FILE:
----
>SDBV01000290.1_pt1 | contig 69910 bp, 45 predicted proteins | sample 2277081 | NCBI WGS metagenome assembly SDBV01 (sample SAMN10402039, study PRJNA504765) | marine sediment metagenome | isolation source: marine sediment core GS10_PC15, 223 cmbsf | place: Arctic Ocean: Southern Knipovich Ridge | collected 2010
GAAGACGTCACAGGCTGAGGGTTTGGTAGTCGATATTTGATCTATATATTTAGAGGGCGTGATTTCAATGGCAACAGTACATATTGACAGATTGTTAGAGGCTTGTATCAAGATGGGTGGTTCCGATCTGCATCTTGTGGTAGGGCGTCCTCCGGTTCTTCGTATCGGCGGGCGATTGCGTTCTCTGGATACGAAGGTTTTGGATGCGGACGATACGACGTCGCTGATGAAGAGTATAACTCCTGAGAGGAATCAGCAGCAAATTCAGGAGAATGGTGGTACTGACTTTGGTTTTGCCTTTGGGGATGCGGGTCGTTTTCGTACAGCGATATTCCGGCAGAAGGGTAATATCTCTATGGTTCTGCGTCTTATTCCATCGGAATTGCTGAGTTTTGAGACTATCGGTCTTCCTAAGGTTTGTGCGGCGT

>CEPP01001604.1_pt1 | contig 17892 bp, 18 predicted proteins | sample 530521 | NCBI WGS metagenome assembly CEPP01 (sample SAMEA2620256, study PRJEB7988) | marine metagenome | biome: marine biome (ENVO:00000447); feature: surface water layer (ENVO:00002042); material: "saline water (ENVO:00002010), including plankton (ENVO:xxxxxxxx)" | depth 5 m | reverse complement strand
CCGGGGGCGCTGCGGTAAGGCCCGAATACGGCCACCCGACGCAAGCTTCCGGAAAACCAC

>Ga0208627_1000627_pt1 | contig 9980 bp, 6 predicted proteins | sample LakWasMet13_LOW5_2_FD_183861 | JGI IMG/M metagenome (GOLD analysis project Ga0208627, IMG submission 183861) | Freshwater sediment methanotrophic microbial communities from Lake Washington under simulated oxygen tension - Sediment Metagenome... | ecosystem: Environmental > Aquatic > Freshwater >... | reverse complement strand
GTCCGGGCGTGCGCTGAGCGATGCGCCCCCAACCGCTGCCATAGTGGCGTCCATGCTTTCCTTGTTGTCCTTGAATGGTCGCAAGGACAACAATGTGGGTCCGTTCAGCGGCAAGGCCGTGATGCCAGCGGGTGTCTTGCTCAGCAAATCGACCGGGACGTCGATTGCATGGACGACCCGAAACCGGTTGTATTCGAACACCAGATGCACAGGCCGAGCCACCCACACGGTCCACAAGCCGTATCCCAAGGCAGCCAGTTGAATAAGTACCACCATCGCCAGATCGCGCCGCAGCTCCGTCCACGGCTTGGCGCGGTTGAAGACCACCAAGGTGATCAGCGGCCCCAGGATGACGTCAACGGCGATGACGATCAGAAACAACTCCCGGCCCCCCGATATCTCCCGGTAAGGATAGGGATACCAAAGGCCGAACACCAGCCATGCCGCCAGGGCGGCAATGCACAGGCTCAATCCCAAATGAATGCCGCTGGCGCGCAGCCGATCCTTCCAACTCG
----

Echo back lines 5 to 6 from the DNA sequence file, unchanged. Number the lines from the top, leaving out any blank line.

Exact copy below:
>Ga0208627_1000627_pt1 | contig 9980 bp, 6 predicted proteins | sample LakWasMet13_LOW5_2_FD_183861 | JGI IMG/M metagenome (GOLD analysis project Ga0208627, IMG submission 183861) | Freshwater sediment methanotrophic microbial communities from Lake Washington under simulated oxygen tension - Sediment Metagenome... | ecosystem: Environmental > Aquatic > Freshwater >... | reverse complement strand
GTCCGGGCGTGCGCTGAGCGATGCGCCCCCAACCGCTGCCATAGTGGCGTCCATGCTTTCCTTGTTGTCCTTGAATGGTCGCAAGGACAACAATGTGGGTCCGTTCAGCGGCAAGGCCGTGATGCCAGCGGGTGTCTTGCTCAGCAAATCGACCGGGACGTCGATTGCATGGACGACCCGAAACCGGTTGTATTCGAACACCAGATGCACAGGCCGAGCCACCCACACGGTCCACAAGCCGTATCCCAAGGCAGCCAGTTGAATAAGTACCACCATCGCCAGATCGCGCCGCAGCTCCGTCCACGGCTTGGCGCGGTTGAAGACCACCAAGGTGATCAGCGGCCCCAGGATGACGTCAACGGCGATGACGATCAGAAACAACTCCCGGCCCCCCGATATCTCCCGGTAAGGATAGGGATACCAAAGGCCGAACACCAGCCATGCCGCCAGGGCGGCAATGCACAGGCTCAATCCCAAATGAATGCCGCTGGCGCGCAGCCGATCCTTCCAACTCG